How many of you get a bit queasy in a Chinese restaurant when you watch everyone dipping and re-dipping into the shared dishes with their own chopsticks? Well, you’re not being a hypochondriac or showing Western cultural insensitivity — there is indeed a major transfer of viruses and bacteria from all that back-and-forth in the dishes. And yes, someone actually studied this; in a 2009 study from Clemson University, some researchers measured the antibiotic levels in chicken broth and rice in multiple scenarios, using spoons, chopsticks and hands. Their results showed a huge load of bacteria in the shared chopsticks & spoons group. Here’s the abstract from their dissertation:
This study examined transfer of bacteria from mouth to different surfaces (spoon, chopstick, hand) and from surfaces to food (chicken broth, rice). Three different sets of experiments were conducted. In the first experiment, bacterial transfer from mouth to utensils (spoon or chopstick) was determined. The second experiment measured bacterial transfer from mouth to broth and included scooping and stirring with a spoon. In the third experiment, bacterial transfer from mouth to food rice was tested using either spoon or hand. Ten or seven subjects were used for each of the three experiments. Results indicated that there was a transfer of approximately 5 log10cfu of total bacteria to the spoon or chopstick when either was placed in the mouth with or without food. Between 4 and 5 log cycles of bacteria were transferred to broth when the spoon was placed in the mouth six times while eating. Approximately 1 million bacteria were transferred each time from mouth to rice by using hands. More than 5 log cycles were transferred to the rice when the spoon was used to consume the rice then placed back in the bowl for 5 cycles. There were high numbers of bacteria transferred to the common bowl of rice when a spoon was used however much lower number than when the hand was used. The overall conclusion was that significant bacterial transfer from mouth to utensils (spoon or chopstick) and from mouth to food occurred when utensils or hands were placed back into food after consumption.
Other research has also suggested that such sharing of utensils is a common cause of spreading infections such as H pylori, hepatitis, and simple colds and flu, as well as many gastroenteritis bacteria. For example, one study in Melbourne showed evidence of transmission of H pylori in Chinese immigrants via chopsticks, commenting in the abstract that “this study suggests person-to-person transmission of H. pylori via the oral-oral route with ethno-specific food practices an important risk factor.”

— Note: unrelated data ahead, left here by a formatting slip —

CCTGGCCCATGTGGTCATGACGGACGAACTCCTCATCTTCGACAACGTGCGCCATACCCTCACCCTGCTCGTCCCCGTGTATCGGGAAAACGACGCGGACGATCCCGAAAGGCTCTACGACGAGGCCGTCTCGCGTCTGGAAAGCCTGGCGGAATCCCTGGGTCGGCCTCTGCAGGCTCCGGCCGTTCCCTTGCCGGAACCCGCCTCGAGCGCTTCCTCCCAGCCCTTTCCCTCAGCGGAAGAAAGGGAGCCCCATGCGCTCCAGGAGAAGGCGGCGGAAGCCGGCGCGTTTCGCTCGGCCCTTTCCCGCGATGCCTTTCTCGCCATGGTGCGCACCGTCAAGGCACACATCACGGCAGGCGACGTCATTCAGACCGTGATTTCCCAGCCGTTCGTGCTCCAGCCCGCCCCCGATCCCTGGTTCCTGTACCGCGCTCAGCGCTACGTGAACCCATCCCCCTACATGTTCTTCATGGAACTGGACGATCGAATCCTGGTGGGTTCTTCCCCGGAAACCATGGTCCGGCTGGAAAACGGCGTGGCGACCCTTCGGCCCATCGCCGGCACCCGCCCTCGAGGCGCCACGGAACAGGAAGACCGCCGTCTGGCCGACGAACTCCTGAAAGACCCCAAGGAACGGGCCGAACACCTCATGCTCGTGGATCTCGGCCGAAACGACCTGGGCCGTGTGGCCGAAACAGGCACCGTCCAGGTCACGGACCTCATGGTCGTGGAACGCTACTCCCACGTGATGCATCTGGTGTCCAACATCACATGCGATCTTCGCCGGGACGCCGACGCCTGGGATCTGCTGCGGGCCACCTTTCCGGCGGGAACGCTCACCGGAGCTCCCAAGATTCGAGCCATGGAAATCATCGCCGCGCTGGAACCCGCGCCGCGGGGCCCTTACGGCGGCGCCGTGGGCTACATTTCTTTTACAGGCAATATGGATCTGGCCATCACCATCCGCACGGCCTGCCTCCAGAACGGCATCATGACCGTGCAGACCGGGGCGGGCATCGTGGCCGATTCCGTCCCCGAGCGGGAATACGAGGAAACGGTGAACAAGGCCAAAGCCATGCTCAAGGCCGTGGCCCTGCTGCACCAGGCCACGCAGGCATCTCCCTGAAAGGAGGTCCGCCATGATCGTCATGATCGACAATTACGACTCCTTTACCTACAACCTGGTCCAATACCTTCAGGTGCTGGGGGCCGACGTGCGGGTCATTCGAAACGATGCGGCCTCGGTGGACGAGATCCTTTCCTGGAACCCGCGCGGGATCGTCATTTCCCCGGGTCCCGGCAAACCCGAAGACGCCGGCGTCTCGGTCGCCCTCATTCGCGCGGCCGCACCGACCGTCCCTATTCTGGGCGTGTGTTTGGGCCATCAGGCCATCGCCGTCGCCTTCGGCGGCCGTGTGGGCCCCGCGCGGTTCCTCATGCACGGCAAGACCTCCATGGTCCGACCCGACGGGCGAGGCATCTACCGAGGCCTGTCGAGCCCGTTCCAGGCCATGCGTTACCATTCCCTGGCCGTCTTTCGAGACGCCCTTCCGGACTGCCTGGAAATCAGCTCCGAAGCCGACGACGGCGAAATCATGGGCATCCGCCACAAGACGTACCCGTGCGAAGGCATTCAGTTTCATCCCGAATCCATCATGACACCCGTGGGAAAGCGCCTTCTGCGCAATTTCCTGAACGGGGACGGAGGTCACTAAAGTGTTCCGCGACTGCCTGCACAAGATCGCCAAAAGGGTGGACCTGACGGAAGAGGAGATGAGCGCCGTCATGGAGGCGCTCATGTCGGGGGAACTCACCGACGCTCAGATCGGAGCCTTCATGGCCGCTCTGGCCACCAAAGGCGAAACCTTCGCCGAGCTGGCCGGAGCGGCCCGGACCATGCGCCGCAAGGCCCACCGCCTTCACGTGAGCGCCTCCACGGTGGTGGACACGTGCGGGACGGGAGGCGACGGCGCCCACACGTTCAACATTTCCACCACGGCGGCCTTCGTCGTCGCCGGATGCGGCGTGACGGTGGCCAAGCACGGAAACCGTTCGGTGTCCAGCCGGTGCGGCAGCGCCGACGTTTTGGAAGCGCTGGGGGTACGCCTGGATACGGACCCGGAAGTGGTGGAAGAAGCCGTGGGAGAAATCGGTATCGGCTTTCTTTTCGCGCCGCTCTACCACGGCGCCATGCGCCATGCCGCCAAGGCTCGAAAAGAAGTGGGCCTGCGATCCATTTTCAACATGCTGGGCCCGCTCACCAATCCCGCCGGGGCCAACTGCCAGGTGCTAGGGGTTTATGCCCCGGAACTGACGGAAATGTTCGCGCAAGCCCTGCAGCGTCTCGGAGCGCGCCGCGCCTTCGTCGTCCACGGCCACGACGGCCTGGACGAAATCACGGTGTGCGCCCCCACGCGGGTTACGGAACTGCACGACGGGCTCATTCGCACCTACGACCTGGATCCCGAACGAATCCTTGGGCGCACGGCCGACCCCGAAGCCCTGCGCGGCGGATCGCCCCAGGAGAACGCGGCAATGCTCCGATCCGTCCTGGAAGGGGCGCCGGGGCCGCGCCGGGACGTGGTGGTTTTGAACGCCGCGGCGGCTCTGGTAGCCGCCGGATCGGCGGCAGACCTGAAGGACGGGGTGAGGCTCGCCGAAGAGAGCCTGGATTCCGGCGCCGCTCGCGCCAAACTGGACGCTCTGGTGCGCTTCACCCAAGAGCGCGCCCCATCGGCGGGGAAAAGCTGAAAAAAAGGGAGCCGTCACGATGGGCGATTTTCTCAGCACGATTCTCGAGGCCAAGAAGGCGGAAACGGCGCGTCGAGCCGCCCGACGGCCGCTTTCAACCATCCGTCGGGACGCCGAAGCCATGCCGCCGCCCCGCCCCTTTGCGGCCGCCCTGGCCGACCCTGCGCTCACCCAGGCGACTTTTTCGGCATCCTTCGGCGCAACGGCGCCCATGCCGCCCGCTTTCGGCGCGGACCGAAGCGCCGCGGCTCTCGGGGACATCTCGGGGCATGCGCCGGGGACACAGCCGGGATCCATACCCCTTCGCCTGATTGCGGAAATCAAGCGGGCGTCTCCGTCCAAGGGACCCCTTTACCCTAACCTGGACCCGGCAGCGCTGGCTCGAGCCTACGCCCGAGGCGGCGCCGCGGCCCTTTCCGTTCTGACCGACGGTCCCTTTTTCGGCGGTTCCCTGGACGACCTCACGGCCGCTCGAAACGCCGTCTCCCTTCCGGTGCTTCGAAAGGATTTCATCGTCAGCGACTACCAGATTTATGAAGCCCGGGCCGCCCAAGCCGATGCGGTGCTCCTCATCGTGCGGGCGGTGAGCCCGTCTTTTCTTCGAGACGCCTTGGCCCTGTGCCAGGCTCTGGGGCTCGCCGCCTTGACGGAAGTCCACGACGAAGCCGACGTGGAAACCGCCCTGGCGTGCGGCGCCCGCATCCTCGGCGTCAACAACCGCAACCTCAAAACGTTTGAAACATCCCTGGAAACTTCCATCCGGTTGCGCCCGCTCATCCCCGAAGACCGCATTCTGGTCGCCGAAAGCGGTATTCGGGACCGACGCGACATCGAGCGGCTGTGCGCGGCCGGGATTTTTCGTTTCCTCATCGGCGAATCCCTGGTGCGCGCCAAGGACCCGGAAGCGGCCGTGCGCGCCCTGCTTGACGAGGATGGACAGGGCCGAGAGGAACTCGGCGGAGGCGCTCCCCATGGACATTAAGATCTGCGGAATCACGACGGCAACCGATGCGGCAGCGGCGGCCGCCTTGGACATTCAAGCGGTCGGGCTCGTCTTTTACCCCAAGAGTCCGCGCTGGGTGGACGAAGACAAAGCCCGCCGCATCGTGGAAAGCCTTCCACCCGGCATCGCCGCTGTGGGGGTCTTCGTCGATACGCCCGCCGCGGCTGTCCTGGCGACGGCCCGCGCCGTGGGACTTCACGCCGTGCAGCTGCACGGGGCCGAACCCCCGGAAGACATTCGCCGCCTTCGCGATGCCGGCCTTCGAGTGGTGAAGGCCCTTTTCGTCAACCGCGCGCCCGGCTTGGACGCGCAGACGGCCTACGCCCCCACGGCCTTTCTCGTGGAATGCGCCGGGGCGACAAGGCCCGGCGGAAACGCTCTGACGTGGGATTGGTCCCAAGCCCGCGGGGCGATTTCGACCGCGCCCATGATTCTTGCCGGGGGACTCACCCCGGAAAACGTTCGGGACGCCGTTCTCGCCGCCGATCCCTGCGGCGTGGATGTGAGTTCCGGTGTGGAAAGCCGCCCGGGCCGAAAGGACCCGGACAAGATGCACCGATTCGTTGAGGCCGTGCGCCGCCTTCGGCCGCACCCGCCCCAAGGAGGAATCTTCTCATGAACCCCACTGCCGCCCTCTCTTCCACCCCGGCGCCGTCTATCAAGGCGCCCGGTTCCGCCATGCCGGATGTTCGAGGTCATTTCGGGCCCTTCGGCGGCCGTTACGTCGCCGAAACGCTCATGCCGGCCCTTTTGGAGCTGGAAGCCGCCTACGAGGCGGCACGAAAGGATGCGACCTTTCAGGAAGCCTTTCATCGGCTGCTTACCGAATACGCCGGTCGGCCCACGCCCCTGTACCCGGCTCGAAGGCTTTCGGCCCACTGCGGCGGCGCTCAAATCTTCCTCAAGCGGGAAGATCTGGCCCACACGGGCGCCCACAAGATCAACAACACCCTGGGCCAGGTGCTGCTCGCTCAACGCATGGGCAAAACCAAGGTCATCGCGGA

Another study, from Hong Kong, in 2005 found a high prevalence of H pylori in children and concluded that “H pylori has a high prevalence in Chinese children with increasing age. Eradication efforts seem to be unsuccessful in the reduction of prevalence. We hypothesize that this may be owing to cross-infection at meal times from sharing chopsticks.”
So What To Do?
Well, that’s a major, major question, isn’t it? I think it would be rude in most circumstances to make a fuss at a large dinner gathering, especially if you’re a guest. But no matter what, the risk is there, so perhaps with much public education, many more restaurants will automatically supply extra chopsticks or spoons with the common dishes. All the high-end restaurants already do this; a major public health breakthrough would require such practices spreading to the far more numerous medium and small restaurants.
In the meantime, certainly at home you should take control and provide each dish with separate utensils. Also, you could also start carrying around and using your own metal chopsticks. I got a pair at Muji and use it at work every day. No, I never got the courage to bring a second pair to restaurants, but it’s not a bad idea at all, especially as a way to cut down on disposable chopstick use.